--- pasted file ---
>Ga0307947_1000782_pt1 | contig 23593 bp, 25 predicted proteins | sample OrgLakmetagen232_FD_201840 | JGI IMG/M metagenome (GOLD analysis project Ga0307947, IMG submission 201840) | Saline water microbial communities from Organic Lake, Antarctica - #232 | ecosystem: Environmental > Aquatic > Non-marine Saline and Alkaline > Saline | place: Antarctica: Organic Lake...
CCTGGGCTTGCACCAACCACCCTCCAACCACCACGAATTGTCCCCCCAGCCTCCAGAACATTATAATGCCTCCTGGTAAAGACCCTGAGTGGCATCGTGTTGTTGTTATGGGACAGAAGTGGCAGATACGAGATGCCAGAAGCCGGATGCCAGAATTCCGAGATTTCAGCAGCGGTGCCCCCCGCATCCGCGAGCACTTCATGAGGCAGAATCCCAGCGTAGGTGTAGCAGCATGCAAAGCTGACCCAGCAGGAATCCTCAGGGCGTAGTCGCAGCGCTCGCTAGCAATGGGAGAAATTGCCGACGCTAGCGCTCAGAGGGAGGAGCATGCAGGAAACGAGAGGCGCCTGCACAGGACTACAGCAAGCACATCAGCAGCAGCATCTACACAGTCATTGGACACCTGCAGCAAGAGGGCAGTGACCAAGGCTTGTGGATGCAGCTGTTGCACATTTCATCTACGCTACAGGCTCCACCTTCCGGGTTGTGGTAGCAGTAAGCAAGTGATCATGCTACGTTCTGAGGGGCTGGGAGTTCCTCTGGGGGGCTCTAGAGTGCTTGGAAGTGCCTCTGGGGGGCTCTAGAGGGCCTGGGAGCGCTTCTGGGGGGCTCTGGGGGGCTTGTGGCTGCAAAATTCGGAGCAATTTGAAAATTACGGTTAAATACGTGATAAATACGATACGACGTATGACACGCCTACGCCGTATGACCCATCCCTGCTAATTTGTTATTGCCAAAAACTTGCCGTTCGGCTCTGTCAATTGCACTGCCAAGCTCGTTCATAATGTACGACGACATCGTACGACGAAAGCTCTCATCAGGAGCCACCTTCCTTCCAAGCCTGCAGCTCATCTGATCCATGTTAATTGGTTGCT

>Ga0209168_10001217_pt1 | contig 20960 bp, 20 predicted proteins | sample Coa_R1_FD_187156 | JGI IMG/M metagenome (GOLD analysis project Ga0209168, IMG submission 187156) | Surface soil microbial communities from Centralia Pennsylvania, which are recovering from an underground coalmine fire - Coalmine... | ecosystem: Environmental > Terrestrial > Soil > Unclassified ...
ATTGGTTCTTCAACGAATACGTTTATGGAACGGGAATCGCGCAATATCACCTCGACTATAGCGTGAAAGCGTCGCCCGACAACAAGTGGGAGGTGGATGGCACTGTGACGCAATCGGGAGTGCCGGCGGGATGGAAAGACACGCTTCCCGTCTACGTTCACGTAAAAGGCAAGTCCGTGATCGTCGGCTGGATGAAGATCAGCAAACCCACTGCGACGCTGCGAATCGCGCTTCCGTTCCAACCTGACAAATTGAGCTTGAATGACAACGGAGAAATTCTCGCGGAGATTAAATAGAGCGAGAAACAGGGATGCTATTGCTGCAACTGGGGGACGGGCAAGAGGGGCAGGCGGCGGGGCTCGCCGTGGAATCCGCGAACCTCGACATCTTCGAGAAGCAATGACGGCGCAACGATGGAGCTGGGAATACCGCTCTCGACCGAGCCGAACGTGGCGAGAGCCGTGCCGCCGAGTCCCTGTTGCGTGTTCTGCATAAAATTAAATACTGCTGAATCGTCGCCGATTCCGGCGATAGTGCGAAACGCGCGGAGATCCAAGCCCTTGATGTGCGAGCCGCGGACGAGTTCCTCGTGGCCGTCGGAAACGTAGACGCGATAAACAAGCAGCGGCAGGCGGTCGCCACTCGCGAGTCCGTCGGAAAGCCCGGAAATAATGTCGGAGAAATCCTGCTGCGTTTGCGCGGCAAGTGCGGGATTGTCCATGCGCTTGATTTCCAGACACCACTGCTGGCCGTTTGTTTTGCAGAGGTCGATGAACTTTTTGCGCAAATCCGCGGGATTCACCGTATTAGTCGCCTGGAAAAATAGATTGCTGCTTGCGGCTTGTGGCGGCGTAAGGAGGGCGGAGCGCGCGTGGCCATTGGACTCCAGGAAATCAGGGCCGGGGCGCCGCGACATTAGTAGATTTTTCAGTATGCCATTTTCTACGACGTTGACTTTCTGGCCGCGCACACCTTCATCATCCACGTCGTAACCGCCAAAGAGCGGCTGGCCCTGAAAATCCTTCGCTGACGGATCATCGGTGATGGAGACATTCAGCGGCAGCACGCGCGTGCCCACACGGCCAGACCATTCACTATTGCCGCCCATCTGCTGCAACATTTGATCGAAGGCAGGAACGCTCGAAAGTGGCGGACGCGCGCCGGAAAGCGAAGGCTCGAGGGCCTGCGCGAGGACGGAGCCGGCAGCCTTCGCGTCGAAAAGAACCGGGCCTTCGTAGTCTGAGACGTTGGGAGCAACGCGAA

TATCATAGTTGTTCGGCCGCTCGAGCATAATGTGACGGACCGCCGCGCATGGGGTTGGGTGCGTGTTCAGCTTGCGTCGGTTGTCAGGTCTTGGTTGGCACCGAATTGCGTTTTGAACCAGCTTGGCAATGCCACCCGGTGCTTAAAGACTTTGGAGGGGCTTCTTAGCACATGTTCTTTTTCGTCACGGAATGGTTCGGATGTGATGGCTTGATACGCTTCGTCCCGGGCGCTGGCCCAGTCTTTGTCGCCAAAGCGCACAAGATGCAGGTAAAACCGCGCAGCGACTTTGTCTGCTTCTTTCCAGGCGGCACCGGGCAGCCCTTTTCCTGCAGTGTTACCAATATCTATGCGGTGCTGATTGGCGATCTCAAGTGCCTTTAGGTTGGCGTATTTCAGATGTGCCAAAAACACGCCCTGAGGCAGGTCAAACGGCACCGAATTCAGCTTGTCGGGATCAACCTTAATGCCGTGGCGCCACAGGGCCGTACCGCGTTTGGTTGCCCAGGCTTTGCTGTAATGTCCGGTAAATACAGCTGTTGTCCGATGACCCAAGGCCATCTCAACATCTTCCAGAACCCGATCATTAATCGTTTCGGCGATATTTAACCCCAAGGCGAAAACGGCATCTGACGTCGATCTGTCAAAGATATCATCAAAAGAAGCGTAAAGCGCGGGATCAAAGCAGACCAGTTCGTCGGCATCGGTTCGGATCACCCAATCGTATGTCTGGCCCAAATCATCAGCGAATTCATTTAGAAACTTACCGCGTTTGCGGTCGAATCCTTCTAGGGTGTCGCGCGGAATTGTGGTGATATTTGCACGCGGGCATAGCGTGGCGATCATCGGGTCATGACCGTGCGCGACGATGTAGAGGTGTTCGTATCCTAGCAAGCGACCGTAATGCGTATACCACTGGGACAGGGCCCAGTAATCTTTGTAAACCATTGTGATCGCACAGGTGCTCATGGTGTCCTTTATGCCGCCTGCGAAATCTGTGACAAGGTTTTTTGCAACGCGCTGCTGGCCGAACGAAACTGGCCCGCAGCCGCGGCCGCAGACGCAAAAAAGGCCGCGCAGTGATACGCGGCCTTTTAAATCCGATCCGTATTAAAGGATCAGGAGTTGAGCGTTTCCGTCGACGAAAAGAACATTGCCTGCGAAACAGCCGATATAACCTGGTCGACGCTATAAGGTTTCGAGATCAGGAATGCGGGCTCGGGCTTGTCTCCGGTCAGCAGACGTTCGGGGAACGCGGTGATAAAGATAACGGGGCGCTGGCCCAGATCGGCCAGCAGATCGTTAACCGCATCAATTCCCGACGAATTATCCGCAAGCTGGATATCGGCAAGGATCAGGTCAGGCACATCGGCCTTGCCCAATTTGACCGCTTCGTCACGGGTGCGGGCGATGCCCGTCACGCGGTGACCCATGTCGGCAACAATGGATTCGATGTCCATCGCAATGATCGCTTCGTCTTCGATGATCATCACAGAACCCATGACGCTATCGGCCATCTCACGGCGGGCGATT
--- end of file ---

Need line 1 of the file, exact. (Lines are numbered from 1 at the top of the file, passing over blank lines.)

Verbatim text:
>Ga0307947_1000782_pt1 | contig 23593 bp, 25 predicted proteins | sample OrgLakmetagen232_FD_201840 | JGI IMG/M metagenome (GOLD analysis project Ga0307947, IMG submission 201840) | Saline water microbial communities from Organic Lake, Antarctica - #232 | ecosystem: Environmental > Aquatic > Non-marine Saline and Alkaline > Saline | place: Antarctica: Organic Lake...